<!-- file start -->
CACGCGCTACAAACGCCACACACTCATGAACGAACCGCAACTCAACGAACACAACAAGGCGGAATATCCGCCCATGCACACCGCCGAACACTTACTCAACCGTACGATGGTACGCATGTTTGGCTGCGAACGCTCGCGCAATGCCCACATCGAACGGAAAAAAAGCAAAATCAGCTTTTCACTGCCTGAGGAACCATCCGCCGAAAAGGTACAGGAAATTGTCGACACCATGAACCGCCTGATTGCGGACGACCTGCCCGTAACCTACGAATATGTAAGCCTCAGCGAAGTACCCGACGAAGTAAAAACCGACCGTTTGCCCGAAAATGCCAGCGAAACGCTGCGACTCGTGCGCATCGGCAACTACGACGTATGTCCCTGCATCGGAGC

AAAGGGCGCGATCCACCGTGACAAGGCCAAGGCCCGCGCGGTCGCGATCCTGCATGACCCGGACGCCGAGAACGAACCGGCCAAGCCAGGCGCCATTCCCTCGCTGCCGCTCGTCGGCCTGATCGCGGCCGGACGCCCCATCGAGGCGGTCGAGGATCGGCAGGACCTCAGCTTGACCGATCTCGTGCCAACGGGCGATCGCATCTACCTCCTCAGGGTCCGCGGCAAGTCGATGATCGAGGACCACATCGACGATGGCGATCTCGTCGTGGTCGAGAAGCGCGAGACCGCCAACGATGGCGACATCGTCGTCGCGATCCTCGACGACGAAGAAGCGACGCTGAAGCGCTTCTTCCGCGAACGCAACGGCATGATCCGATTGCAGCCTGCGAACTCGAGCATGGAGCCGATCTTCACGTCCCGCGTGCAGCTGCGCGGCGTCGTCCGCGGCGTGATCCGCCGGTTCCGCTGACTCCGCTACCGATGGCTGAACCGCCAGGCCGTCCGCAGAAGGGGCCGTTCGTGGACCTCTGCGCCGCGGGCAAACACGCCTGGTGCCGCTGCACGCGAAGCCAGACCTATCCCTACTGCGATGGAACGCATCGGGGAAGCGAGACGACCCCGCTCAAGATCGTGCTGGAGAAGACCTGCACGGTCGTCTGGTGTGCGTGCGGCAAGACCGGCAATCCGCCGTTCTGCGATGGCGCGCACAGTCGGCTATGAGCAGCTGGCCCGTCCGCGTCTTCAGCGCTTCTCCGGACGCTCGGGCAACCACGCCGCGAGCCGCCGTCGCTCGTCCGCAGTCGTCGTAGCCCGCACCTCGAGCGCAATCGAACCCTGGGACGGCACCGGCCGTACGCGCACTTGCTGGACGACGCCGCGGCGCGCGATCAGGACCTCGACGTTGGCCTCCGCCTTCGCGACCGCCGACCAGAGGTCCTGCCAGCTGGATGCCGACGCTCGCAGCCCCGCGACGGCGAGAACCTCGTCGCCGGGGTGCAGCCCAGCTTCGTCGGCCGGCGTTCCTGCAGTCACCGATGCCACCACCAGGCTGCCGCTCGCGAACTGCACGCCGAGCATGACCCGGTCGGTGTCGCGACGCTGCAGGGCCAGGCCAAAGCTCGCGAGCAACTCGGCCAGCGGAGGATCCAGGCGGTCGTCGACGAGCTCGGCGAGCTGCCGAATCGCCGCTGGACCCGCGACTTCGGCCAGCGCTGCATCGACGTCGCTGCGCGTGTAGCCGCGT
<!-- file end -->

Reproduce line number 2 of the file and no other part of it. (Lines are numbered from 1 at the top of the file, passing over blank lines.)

AAAGGGCGCGATCCACCGTGACAAGGCCAAGGCCCGCGCGGTCGCGATCCTGCATGACCCGGACGCCGAGAACGAACCGGCCAAGCCAGGCGCCATTCCCTCGCTGCCGCTCGTCGGCCTGATCGCGGCCGGACGCCCCATCGAGGCGGTCGAGGATCGGCAGGACCTCAGCTTGACCGATCTCGTGCCAACGGGCGATCGCATCTACCTCCTCAGGGTCCGCGGCAAGTCGATGATCGAGGACCACATCGACGATGGCGATCTCGTCGTGGTCGAGAAGCGCGAGACCGCCAACGATGGCGACATCGTCGTCGCGATCCTCGACGACGAAGAAGCGACGCTGAAGCGCTTCTTCCGCGAACGCAACGGCATGATCCGATTGCAGCCTGCGAACTCGAGCATGGAGCCGATCTTCACGTCCCGCGTGCAGCTGCGCGGCGTCGTCCGCGGCGTGATCCGCCGGTTCCGCTGACTCCGCTACCGATGGCTGAACCGCCAGGCCGTCCGCAGAAGGGGCCGTTCGTGGACCTCTGCGCCGCGGGCAAACACGCCTGGTGCCGCTGCACGCGAAGCCAGACCTATCCCTACTGCGATGGAACGCATCGGGGAAGCGAGACGACCCCGCTCAAGATCGTGCTGGAGAAGACCTGCACGGTCGTCTGGTGTGCGTGCGGCAAGACCGGCAATCCGCCGTTCTGCGATGGCGCGCACAGTCGGCTATGAGCAGCTGGCCCGTCCGCGTCTTCAGCGCTTCTCCGGACGCTCGGGCAACCACGCCGCGAGCCGCCGTCGCTCGTCCGCAGTCGTCGTAGCCCGCACCTCGAGCGCAATCGAACCCTGGGACGGCACCGGCCGTACGCGCACTTGCTGGACGACGCCGCGGCGCGCGATCAGGACCTCGACGTTGGCCTCCGCCTTCGCGACCGCCGACCAGAGGTCCTGCCAGCTGGATGCCGACGCTCGCAGCCCCGCGACGGCGAGAACCTCGTCGCCGGGGTGCAGCCCAGCTTCGTCGGCCGGCGTTCCTGCAGTCACCGATGCCACCACCAGGCTGCCGCTCGCGAACTGCACGCCGAGCATGACCCGGTCGGTGTCGCGACGCTGCAGGGCCAGGCCAAAGCTCGCGAGCAACTCGGCCAGCGGAGGATCCAGGCGGTCGTCGACGAGCTCGGCGAGCTGCCGAATCGCCGCTGGACCCGCGACTTCGGCCAGCGCTGCATCGACGTCGCTGCGCGTGTAGCCGCGT